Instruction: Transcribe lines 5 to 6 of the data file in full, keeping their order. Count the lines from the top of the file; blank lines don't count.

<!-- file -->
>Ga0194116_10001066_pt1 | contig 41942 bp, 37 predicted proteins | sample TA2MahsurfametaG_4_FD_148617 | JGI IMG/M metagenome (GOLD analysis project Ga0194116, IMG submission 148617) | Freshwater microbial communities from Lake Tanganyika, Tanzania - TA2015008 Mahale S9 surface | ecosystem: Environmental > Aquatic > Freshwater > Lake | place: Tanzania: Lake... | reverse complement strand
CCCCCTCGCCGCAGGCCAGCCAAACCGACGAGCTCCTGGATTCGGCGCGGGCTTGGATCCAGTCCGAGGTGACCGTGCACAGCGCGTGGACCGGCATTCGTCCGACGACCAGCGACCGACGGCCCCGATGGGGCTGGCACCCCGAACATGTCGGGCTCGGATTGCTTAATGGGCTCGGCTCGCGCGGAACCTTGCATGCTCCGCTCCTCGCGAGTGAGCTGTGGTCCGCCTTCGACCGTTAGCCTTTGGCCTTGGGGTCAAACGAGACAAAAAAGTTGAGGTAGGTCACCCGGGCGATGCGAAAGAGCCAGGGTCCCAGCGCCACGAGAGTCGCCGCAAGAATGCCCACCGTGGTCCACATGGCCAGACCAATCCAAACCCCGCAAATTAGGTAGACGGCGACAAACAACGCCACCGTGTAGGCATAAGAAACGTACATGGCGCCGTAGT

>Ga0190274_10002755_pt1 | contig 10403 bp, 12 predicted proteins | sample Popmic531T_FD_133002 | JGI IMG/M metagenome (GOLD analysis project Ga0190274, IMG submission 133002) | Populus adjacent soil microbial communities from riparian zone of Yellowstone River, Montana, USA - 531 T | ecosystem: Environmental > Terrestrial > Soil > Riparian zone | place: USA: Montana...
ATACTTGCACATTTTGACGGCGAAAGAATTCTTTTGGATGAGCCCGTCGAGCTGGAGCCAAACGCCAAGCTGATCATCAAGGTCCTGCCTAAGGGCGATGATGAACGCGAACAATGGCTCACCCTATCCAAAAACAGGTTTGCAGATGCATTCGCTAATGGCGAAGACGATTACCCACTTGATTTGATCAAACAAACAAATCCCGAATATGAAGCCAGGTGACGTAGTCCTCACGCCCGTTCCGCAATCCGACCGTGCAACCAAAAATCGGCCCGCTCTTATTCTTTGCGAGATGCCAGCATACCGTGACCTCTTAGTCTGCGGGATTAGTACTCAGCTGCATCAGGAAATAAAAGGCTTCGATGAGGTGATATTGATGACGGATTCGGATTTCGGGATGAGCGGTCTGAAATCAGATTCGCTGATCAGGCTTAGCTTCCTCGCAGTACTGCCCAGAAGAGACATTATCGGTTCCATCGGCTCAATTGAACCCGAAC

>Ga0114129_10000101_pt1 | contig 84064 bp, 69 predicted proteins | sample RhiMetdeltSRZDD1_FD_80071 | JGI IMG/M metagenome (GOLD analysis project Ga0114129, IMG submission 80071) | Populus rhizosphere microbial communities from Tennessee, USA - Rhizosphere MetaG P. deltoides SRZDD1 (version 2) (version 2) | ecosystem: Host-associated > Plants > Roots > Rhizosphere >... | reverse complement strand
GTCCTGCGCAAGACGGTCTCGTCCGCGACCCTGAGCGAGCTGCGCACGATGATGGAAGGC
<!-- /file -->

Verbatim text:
>Ga0114129_10000101_pt1 | contig 84064 bp, 69 predicted proteins | sample RhiMetdeltSRZDD1_FD_80071 | JGI IMG/M metagenome (GOLD analysis project Ga0114129, IMG submission 80071) | Populus rhizosphere microbial communities from Tennessee, USA - Rhizosphere MetaG P. deltoides SRZDD1 (version 2) (version 2) | ecosystem: Host-associated > Plants > Roots > Rhizosphere >... | reverse complement strand
GTCCTGCGCAAGACGGTCTCGTCCGCGACCCTGAGCGAGCTGCGCACGATGATGGAAGGC